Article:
Direct Selling Association

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Direct Selling Association
Formation 1910 (1910)
Purpose Trade association for direct marketing companies
Headquarters Washington DC
approx. 200 companies
David B. Holl[1]

The Direct Selling Association (DSA) is the name of several similar trade associations in the United States, United Kingdom, Australia, Malaysia, Singapore, and New Zealand that represent direct selling companies, primarily those that use multi-level marketing compensation plans. On behalf of its members companies, the DSA engages in public relations and lobbying efforts against regulation of the multi-level marketing industry, and it funds political candidates through a political action committee.[2][3][4][5]

History in the US[edit]

The American DSA, headquartered in Washington, D.C., is the national trade association of a group of firms that manufacture and distribute goods and services sold directly to consumers typically through multi-level marketing.

Founded in Binghamton, New York in 1910 as a trade group for door-to-door salesmen, the association was originally called the Agents Credit Association. It was renamed the National Association of Agency Companies (NAAC) in 1914, and briefly renamed the National Association of Agency and Mail Order Companies in 1917, before returning to the NAAC in 1920. It became the Direct Selling Association in 1968.[6] As of 1970, less than 5% of the DSA's members were multi-level marketing companies. By 2009-2011, the DSA's membership had grown to include nearly 200 companies, more than 90% of which were multi-level marketing companies.[5][7]

The DSA belongs to the National Retail Federation and its member companies pledge to abide by the DSA code of ethics. [8]

In other countries[edit]

As of 2011, the DSA has sister organizations in the UK (with over 40 member companies),[9] Australia (nearly 70 member companies),[10] and Israel (7 member companies),[11]

Political lobbying[edit]

The DSA serves as a public relations and lobbying group acting on behalf of its member companies.[2][5] The DSA played a role in petitioning the Federal Trade Commission (FTC) to exempt multi-level marketing companies from consumer protection regulations outlined in the FTC's 2006 proposed Business Opportunity Rule, encouraging people to write 17,000 form letters complaining about the rule from 2006 to 2008.[4][12][13] The law was passed in 2012, with most multi-level marketing companies considered exempt.[12]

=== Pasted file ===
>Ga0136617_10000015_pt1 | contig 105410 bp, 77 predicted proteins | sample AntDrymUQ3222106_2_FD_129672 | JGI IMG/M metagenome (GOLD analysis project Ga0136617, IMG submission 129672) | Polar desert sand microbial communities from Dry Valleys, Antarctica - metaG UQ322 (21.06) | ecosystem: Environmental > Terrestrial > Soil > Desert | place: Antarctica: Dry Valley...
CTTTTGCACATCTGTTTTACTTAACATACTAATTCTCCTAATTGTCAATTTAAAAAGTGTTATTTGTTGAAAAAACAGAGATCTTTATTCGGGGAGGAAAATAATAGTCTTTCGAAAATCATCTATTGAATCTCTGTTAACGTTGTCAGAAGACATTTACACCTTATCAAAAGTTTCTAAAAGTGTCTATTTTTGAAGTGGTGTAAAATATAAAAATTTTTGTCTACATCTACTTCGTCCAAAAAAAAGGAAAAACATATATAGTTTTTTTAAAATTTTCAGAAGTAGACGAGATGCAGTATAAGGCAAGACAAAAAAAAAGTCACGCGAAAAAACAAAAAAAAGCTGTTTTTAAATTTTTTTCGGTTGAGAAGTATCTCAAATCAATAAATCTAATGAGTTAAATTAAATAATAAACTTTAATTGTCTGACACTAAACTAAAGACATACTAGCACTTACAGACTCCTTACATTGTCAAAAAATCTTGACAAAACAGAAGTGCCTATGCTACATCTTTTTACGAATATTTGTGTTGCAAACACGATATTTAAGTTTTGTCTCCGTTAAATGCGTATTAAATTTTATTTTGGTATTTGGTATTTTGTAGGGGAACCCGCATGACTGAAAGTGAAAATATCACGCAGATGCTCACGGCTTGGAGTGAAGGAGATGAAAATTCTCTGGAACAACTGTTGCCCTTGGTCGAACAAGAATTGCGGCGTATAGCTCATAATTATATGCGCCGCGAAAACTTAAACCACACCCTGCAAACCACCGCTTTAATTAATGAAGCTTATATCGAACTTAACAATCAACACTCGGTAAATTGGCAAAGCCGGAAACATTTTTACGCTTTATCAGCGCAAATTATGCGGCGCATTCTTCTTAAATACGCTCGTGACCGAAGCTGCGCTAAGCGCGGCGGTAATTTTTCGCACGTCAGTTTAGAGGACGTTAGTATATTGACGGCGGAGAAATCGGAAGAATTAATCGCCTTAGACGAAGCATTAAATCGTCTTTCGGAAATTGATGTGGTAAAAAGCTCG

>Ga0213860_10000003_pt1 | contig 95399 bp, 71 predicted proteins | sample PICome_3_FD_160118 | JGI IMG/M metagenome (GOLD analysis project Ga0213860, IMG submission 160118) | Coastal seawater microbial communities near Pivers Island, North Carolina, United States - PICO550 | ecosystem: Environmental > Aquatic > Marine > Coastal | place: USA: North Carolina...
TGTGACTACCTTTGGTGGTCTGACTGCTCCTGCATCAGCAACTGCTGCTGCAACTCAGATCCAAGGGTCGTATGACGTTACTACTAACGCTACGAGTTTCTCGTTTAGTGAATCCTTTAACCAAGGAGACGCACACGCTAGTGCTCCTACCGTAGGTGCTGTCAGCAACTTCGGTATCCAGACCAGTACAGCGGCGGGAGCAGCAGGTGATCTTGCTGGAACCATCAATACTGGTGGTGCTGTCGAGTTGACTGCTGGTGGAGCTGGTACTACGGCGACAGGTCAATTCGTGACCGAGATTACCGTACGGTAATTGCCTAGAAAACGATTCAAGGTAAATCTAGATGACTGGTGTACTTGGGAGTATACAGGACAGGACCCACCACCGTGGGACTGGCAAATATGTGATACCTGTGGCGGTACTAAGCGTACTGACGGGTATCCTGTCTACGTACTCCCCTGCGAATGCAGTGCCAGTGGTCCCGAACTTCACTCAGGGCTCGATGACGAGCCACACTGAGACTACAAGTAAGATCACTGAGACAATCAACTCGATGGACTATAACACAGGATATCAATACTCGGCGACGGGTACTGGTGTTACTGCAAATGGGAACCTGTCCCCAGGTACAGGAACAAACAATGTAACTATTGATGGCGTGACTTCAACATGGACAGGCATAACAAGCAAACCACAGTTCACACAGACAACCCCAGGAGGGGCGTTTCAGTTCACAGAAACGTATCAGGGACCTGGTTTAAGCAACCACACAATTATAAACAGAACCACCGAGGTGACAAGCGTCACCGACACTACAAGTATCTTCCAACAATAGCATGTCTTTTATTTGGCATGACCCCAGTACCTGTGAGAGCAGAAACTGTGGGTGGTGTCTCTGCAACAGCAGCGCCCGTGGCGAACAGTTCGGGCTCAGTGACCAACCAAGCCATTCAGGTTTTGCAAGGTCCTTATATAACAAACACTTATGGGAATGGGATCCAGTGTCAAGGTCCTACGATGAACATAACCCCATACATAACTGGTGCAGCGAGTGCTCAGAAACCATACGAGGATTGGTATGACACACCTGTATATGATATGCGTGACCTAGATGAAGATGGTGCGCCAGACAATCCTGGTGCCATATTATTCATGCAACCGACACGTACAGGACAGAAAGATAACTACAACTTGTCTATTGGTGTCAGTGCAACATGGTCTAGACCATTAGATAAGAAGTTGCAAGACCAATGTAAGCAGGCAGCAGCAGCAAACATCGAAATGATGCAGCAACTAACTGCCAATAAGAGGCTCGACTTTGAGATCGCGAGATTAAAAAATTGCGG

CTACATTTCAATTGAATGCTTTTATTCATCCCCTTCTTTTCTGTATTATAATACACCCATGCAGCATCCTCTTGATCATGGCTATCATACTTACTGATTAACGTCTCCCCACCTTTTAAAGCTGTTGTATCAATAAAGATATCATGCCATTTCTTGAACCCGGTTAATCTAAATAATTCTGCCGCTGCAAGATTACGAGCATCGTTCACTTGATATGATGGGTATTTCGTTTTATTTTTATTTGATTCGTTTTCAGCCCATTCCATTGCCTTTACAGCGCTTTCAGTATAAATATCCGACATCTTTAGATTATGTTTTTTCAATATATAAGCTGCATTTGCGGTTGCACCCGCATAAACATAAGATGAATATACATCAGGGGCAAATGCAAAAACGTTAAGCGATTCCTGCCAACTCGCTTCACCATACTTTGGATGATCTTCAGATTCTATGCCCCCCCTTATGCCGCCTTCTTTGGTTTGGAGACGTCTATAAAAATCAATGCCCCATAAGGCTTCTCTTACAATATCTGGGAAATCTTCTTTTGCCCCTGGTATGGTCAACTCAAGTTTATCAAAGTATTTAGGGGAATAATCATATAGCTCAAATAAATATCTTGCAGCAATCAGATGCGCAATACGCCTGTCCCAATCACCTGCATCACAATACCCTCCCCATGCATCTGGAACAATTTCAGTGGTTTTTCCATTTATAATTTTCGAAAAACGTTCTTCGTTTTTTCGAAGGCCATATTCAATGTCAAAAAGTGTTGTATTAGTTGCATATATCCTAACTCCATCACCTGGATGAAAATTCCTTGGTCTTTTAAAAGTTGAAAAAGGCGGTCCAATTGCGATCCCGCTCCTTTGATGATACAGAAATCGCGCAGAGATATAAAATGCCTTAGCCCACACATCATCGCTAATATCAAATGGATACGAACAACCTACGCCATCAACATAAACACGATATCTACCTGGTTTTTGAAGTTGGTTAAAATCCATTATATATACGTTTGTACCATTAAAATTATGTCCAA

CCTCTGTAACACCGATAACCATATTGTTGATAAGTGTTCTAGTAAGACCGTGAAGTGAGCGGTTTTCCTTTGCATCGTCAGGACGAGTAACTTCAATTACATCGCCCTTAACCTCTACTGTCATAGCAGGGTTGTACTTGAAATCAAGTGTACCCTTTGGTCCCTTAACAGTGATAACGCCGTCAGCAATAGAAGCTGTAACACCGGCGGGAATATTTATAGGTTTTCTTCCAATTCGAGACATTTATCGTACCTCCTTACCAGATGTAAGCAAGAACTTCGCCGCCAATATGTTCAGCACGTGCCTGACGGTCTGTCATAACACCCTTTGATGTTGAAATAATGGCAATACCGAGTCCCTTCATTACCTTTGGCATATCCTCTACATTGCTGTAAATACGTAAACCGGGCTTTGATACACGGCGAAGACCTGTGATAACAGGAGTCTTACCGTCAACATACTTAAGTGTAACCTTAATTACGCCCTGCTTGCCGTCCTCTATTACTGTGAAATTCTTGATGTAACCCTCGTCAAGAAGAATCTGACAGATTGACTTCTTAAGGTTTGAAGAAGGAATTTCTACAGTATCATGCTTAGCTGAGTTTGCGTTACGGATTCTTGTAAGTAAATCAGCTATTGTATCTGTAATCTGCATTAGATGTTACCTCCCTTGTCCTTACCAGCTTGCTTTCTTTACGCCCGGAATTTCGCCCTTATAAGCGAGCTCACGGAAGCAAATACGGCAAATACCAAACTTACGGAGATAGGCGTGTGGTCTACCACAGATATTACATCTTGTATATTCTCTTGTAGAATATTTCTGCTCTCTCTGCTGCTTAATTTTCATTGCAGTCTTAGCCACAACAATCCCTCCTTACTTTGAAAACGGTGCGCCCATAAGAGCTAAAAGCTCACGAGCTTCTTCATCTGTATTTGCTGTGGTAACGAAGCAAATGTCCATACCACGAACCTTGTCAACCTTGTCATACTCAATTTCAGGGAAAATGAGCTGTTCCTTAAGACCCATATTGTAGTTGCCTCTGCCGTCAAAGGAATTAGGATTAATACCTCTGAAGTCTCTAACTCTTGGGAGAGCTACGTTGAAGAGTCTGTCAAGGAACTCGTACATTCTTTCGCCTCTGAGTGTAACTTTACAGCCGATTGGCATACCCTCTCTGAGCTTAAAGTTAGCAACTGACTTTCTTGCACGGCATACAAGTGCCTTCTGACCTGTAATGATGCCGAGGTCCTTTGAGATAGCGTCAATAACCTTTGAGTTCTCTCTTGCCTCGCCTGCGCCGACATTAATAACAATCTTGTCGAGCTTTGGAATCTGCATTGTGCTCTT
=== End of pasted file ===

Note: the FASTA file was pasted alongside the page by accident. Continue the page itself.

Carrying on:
The DSA also funds political candidates through its political action committee.[3]

Pyramid schemes[edit]

The DSA has said that pyramid schemes which disguise themselves as direct selling companies have caused confusion in the industry.[14] In 2013, Tupperware, which does not use multi-level marketing, left the DSA citing industry changes and concerns over pyramid schemes.[15] In 2014, Avon, a founding member, left the DSA citing that its bylaws were inadequate in protecting consumers from fraud. News reports have connected Avon's quitting to pyramid scheme allegations against DSA member Herbalife, which was under investigation by the FTC at the time,[15][16][17] and has now been ordered agreed to pay two hundred million dollars in a settlement.[18] The DSA made a statement that they would look at Avon's concerns.[16]


  1. ^ "DSA Board of Directors". Retrieved 4 September 2015. 
  2. ^ a b Barrett, Stephen. "Consumer Health Digest #11-39". National Council Against Health Fraud. Retrieved June 16, 2012. 
  3. ^ a b "Direct Selling Association Political Action Committee PAC - Qualified 2012 Committee". The Blaze. Archived from the original on February 3, 2013. Retrieved June 16, 2012. 
  4. ^ a b Klein, Karen E. (April 16, 2012). "The Multibillion-Dollar Direct-Selling Industry Dodges the FTC". Bloomberg News. Retrieved June 16, 2012. 
  5. ^ a b c Taylor, Jon M. "Direct Selling Association (DSA) vs. Consumers". Consumers Awareness Institute. Archived from the original on 2012-06-13. Retrieved 2012-06-17. 
  6. ^ "History - Direct Selling Association (US)". Direct Selling Association (US). Retrieved 21 December 2014. 
  7. ^ "Direct Selling Organization (US) Membership Directory Search Results". Direct Selling Association (US). Retrieved 12 August 2011. 
  8. ^ "DSA Code of Ethics". Direct Selling Association (UK). Retrieved June 17, 2012. 
  9. ^ "Direct Selling Organization (UK) Member Companies". Direct Selling Association (UK). Archived from the original on 22 August 2010. Retrieved 12 August 2011. 
  10. ^ "Direct Selling Association of Australia - List of Members". Direct Selling Association of Australia. Archived from the original on 9 August 2011. Retrieved 12 August 2011. 
  11. ^ "Direct Selling Association (Israel) - Members" (in Hebrew). Direct Selling Association (Israel). Archived from the original on 21 July 2011. Retrieved 12 August 2011. 
  12. ^ a b Stroud, Matt (8 April 2014). "How lobbying dollars prop up pyramid schemes". The Verge. Retrieved 31 July 2015. 
  13. ^ Greenberg, Herb (9 January 2013). "How Multi-Level Marketers Dodged a Bullet". CNBC. Retrieved 31 July 2015. 
  14. ^ Greenberg, Herb; Frayter, Karina (9 January 2013). "Why Spotting a Pyramid Scheme Isn't So Easy". CNBC. Retrieved 31 July 2015. 
  15. ^ a b Ehrenfreund, Max (16 September 2014). "Avon splits with trade group, citing risk of pyramid schemes". Washington Post. Retrieved 31 July 2015. 
  16. ^ a b Berr, Jonathan. "Why Avon quit direct-sales group". CBS News. Retrieved 31 July 2015. 
  17. ^ Smith, Ernie (19 September 2014). "It's Not Me, It's You: Why Avon Left an Association it Helped Found". Associations Now. Retrieved 31 July 2015. 
  18. ^ "Herbalife settles pyramid scheme case with regulator, in blow to Pershing's Ackman". Reuters. 15 July 2016. Retrieved 15 July 2016. 

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